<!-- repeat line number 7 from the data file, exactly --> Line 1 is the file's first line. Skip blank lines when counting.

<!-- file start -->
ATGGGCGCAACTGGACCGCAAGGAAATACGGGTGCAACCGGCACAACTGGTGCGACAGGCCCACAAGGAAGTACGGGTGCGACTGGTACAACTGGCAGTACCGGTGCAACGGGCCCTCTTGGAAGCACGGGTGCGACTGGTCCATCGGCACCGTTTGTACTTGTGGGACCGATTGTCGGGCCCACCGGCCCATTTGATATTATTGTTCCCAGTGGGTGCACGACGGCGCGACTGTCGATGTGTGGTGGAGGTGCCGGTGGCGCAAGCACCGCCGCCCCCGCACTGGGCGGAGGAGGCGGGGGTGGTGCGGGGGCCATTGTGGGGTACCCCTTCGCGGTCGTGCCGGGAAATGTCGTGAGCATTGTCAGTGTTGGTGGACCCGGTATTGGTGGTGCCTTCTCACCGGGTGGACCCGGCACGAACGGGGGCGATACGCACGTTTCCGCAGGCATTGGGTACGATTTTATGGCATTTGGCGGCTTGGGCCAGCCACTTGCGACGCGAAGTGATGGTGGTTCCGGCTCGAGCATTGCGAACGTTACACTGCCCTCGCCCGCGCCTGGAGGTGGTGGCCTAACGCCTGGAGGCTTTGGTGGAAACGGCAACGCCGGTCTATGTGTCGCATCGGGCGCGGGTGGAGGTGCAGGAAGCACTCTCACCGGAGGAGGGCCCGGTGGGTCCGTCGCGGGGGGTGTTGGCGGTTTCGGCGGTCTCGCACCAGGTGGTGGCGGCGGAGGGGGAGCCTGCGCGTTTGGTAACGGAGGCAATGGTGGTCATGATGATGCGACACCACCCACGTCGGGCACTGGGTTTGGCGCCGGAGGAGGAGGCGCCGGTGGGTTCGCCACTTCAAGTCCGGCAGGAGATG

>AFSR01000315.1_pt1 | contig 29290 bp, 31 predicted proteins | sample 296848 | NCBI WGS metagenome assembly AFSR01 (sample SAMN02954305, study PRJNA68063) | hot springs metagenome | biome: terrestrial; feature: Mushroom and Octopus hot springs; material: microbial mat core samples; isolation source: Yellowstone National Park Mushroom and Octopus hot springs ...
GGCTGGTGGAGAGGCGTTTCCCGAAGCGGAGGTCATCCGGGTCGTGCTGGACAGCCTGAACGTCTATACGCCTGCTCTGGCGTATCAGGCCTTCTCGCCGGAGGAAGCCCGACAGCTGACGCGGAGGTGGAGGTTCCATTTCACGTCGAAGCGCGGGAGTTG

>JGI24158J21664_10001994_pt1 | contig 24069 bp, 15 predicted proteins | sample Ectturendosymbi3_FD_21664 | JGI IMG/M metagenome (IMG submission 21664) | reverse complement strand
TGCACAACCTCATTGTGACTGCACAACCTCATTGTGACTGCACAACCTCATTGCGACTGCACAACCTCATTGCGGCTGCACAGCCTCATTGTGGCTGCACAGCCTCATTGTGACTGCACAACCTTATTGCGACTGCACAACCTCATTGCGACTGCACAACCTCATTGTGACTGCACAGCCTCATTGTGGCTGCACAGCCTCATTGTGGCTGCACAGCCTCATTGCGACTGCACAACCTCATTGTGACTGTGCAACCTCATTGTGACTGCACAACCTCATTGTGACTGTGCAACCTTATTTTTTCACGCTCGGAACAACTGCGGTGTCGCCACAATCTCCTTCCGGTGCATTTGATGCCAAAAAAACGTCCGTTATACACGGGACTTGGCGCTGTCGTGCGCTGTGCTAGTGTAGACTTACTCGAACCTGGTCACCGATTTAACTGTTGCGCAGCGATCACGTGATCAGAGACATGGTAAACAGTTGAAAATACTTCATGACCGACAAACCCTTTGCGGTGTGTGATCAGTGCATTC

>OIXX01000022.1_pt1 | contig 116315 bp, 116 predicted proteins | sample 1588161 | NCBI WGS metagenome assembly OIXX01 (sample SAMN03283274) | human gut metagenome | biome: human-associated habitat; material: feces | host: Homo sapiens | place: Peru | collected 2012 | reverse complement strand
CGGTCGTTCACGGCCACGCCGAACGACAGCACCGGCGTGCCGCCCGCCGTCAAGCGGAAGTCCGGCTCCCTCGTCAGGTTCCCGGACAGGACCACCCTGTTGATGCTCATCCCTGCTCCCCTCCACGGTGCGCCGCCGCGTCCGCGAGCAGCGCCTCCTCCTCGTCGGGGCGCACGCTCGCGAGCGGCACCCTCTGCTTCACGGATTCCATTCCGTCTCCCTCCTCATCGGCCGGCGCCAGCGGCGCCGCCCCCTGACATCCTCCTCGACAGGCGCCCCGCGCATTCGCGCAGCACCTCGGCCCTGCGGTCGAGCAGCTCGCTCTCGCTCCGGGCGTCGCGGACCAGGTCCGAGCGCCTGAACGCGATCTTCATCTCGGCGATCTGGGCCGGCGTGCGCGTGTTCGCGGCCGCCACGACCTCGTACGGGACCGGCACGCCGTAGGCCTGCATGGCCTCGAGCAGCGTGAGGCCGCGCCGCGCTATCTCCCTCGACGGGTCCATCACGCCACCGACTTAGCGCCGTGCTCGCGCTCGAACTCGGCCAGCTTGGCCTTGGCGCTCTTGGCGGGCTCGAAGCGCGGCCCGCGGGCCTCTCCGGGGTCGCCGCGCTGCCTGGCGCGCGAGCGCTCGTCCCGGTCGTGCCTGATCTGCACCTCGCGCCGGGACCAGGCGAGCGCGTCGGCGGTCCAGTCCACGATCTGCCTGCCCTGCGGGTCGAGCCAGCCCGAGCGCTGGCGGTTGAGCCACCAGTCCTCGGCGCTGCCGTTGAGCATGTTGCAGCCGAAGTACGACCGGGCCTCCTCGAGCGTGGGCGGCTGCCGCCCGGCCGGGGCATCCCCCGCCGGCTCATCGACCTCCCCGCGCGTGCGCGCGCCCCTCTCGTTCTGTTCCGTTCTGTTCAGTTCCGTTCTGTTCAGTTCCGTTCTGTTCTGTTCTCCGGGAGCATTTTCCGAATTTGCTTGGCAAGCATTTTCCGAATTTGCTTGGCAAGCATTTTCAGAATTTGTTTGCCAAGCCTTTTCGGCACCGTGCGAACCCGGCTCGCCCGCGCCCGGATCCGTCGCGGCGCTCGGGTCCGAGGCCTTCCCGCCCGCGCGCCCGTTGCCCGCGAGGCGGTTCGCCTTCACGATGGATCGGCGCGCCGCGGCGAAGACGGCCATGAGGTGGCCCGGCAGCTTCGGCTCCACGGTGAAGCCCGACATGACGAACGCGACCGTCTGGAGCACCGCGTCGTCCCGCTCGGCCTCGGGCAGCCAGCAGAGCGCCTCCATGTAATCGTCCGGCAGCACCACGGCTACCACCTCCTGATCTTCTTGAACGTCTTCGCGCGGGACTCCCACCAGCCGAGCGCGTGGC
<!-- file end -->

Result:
CGGTCGTTCACGGCCACGCCGAACGACAGCACCGGCGTGCCGCCCGCCGTCAAGCGGAAGTCCGGCTCCCTCGTCAGGTTCCCGGACAGGACCACCCTGTTGATGCTCATCCCTGCTCCCCTCCACGGTGCGCCGCCGCGTCCGCGAGCAGCGCCTCCTCCTCGTCGGGGCGCACGCTCGCGAGCGGCACCCTCTGCTTCACGGATTCCATTCCGTCTCCCTCCTCATCGGCCGGCGCCAGCGGCGCCGCCCCCTGACATCCTCCTCGACAGGCGCCCCGCGCATTCGCGCAGCACCTCGGCCCTGCGGTCGAGCAGCTCGCTCTCGCTCCGGGCGTCGCGGACCAGGTCCGAGCGCCTGAACGCGATCTTCATCTCGGCGATCTGGGCCGGCGTGCGCGTGTTCGCGGCCGCCACGACCTCGTACGGGACCGGCACGCCGTAGGCCTGCATGGCCTCGAGCAGCGTGAGGCCGCGCCGCGCTATCTCCCTCGACGGGTCCATCACGCCACCGACTTAGCGCCGTGCTCGCGCTCGAACTCGGCCAGCTTGGCCTTGGCGCTCTTGGCGGGCTCGAAGCGCGGCCCGCGGGCCTCTCCGGGGTCGCCGCGCTGCCTGGCGCGCGAGCGCTCGTCCCGGTCGTGCCTGATCTGCACCTCGCGCCGGGACCAGGCGAGCGCGTCGGCGGTCCAGTCCACGATCTGCCTGCCCTGCGGGTCGAGCCAGCCCGAGCGCTGGCGGTTGAGCCACCAGTCCTCGGCGCTGCCGTTGAGCATGTTGCAGCCGAAGTACGACCGGGCCTCCTCGAGCGTGGGCGGCTGCCGCCCGGCCGGGGCATCCCCCGCCGGCTCATCGACCTCCCCGCGCGTGCGCGCGCCCCTCTCGTTCTGTTCCGTTCTGTTCAGTTCCGTTCTGTTCAGTTCCGTTCTGTTCTGTTCTCCGGGAGCATTTTCCGAATTTGCTTGGCAAGCATTTTCCGAATTTGCTTGGCAAGCATTTTCAGAATTTGTTTGCCAAGCCTTTTCGGCACCGTGCGAACCCGGCTCGCCCGCGCCCGGATCCGTCGCGGCGCTCGGGTCCGAGGCCTTCCCGCCCGCGCGCCCGTTGCCCGCGAGGCGGTTCGCCTTCACGATGGATCGGCGCGCCGCGGCGAAGACGGCCATGAGGTGGCCCGGCAGCTTCGGCTCCACGGTGAAGCCCGACATGACGAACGCGACCGTCTGGAGCACCGCGTCGTCCCGCTCGGCCTCGGGCAGCCAGCAGAGCGCCTCCATGTAATCGTCCGGCAGCACCACGGCTACCACCTCCTGATCTTCTTGAACGTCTTCGCGCGGGACTCCCACCAGCCGAGCGCGTGGC